Traditional parenting tropes leave out many crucial life lessons and traits, putting parents into stoic molds that reveal very little about themselves.
When it comes to childcare, one of the biggest responsibilities involved is raising one's child to be a well-rounded, contributing member of society. From social etiquettes and strong moral values to skills development and survival, the young depend on those who birthed them to prepare them for the big world out there. However, textbooks can only teach so much. More often than not, the circumstances in which a child is raised plays a crucial role in shaping their personality as an adult. This could perhaps be explained by the fact that children pick up a lot from their parents by the simple act of observation and imitation.
However, traditional parenting tropes leave out many of these crucial life lessons and traits, putting parents into stoic molds that reveal very little about themselves. Redditor SaladSlayer00 sought to figure out some of these important things that some parents neglect to tell their children and Reddit delivered. Here's how 24 Redditors answered their question "What's something that every parent should tell their child?":
"Be kind. You never know what someone might be going through" and "I love you." — nerdyflower03
"If you make a mistake and need help, come to me. Kids tend to make bad situations worse by trying not to get caught. I know way too many people who got in drunk driving accidents because they were too afraid to call their parents for help and drove home or got in the car with a drunk driver." — xandrenia
"If anyone ever tells them, “This will be our little secret,” especially if it involves physical contact, my child needs to get as far away from that person ASAP, find a trusted adult, and contact me. My child will know they will not be in trouble for telling and I will always believe them." — Midas_Artflower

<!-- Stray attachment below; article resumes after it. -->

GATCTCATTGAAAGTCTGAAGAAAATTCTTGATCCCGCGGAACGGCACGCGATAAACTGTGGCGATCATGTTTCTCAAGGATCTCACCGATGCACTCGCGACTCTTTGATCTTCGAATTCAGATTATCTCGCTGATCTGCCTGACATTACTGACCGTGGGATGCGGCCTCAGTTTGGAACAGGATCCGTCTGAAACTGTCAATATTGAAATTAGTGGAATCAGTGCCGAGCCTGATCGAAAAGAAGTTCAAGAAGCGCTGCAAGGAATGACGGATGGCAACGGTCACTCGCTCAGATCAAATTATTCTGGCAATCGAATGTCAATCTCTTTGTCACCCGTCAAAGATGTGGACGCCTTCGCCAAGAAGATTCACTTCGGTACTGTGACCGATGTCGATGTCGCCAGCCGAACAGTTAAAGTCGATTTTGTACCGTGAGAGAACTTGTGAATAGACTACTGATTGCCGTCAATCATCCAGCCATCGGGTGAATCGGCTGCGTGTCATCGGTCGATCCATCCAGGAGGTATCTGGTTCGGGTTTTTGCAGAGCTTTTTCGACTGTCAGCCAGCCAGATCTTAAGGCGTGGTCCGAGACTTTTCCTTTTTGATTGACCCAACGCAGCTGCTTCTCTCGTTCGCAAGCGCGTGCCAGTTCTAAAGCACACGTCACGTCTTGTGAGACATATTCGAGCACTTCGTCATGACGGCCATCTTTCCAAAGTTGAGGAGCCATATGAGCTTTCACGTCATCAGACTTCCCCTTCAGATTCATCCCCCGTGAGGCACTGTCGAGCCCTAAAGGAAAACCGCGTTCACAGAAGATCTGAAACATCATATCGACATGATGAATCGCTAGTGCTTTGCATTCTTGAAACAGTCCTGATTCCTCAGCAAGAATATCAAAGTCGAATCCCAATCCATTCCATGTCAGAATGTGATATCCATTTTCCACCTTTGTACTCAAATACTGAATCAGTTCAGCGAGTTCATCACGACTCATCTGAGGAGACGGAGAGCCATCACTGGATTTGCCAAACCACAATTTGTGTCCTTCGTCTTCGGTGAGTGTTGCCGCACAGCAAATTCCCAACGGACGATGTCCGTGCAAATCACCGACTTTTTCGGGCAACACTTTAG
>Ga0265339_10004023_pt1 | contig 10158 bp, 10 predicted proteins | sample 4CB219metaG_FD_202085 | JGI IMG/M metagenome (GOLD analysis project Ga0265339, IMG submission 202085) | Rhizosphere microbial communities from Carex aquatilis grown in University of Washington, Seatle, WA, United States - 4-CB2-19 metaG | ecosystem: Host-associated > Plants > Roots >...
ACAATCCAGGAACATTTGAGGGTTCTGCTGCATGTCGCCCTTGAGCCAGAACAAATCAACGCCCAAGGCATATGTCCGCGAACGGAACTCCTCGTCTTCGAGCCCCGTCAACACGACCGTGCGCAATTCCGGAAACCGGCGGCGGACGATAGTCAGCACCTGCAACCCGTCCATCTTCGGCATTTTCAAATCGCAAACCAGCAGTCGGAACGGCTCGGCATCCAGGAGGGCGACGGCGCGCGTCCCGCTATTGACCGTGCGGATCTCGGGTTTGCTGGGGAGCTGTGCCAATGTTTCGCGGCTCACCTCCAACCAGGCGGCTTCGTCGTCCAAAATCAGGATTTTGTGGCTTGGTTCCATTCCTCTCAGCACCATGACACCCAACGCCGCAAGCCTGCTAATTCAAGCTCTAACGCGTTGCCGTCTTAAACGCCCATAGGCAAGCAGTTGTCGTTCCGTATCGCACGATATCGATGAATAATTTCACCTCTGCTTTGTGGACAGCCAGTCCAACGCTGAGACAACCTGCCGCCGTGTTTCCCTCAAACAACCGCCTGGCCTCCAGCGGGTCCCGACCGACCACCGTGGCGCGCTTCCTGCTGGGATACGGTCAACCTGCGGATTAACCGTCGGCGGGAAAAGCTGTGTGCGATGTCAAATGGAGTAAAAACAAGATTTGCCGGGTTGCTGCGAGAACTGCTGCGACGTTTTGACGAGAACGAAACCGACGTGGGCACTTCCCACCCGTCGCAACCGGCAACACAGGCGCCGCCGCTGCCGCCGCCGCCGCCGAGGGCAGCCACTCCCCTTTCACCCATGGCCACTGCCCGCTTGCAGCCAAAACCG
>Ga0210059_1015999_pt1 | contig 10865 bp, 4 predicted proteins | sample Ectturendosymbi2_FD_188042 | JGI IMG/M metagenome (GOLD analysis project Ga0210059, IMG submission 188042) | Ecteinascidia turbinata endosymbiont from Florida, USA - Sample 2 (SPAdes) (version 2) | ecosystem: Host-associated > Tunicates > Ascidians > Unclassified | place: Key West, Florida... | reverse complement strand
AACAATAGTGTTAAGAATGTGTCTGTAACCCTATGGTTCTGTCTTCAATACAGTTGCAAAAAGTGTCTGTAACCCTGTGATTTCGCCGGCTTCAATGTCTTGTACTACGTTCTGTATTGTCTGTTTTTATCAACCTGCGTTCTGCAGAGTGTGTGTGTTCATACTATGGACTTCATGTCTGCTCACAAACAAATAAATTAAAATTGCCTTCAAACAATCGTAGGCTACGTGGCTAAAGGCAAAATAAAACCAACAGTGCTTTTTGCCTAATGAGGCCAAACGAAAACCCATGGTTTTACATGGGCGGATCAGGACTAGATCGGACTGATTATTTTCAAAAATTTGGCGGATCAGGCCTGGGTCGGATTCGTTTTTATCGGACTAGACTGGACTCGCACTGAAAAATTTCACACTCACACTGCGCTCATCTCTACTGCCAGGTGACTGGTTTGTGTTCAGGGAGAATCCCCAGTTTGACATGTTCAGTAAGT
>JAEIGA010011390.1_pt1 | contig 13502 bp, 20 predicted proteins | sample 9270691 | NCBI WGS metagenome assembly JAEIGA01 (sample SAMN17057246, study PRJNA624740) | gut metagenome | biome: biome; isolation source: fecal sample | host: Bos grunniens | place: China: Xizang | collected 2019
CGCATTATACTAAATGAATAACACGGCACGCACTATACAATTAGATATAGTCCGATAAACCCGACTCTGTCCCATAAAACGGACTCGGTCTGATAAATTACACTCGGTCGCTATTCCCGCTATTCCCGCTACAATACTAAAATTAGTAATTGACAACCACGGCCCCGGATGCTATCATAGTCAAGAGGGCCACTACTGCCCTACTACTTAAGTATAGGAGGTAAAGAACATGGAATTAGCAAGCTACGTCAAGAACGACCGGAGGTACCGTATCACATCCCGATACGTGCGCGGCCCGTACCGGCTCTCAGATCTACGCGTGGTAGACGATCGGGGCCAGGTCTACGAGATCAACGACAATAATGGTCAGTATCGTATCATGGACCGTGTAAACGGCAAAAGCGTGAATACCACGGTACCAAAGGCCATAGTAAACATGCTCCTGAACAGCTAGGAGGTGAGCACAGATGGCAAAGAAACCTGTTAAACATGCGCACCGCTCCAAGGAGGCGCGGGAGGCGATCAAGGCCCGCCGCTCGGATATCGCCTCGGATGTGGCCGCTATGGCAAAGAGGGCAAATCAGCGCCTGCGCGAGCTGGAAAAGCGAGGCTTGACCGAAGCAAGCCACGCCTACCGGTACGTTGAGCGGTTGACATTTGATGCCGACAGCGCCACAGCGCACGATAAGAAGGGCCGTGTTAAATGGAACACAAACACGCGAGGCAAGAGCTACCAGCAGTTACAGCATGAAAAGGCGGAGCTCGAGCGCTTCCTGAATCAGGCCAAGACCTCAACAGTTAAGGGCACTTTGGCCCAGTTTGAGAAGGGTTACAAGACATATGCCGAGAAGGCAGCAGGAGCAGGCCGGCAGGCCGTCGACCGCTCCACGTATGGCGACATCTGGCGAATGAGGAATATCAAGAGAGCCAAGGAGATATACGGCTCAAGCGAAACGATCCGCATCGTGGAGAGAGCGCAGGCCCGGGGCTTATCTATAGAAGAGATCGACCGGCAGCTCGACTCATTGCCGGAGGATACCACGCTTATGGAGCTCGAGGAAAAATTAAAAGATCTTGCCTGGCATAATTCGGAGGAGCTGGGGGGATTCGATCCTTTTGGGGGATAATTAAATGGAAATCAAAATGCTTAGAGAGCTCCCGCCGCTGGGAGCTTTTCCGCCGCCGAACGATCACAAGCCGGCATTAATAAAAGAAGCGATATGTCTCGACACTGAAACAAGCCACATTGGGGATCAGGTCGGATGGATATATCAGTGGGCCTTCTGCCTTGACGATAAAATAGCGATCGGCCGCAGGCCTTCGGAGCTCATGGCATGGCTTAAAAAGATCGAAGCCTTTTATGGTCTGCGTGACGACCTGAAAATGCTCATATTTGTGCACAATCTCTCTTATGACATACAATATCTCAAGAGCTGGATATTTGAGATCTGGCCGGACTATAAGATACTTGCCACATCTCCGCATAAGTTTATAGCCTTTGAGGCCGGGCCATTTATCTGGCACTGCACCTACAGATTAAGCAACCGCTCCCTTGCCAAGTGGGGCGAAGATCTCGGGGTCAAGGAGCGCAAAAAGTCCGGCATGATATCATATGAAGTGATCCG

"The proper terminology for their genitals. Other adults aren't always going to know what your kid means when they say 'someone played with my monkey or my tutu,' and predators aren't going to call them by the proper names either, so it's another deterent for abuse to occur. Vagina, Penis, Vulva, Testicles- these are not dirty words people." — jebelle87
"Whenever another kid is being mean to them, physically or verbally, don't tell your child that the other kid was being mean to them because they like your child. Your child might grow up mistaking abuse for affection." — chickenstockandchili
"It’s important to be kind, but you don’t need to be everyone’s best friend. Some ppl are just not going to like you, and that’s okay - it goes both ways. Also being a kid/teenager is fucking hard work. It gets so much better after high school, I promise." — AliCracker
"Be careful with your choice of friends." — Sergey54nsk
"'I appreciate your input. You won't always be right and what you say won't always change my mind but I still value your opinion.' Communicate with your kid, most of the time you will know better than they will but at least listen to what they have to say. Remember to also keep an open mind and be willing to compromise." —Aussieboi393
"You will always be my child, and I’ll always want to take care of you, but you have the right to ask me to let go when you feel the time is right. If you try to make it on your own but fall, call me anyway. I want to be there to catch you." — Nimezs
"Maybe not 'your life is too easy, you have nothing to be depressed about.'" — seanotron_efflux
"The world is a f**ked up place. People are going to hate you for the sake of hating you, and spit on you for what you believe. What I want you to know is I’ll always support you. And I’ll never be disappointed in what you do with your life as long as you love it." — thatoneshotgunmain
"Your low academic performance does not mean you'll be a failure in life." — maroonmerin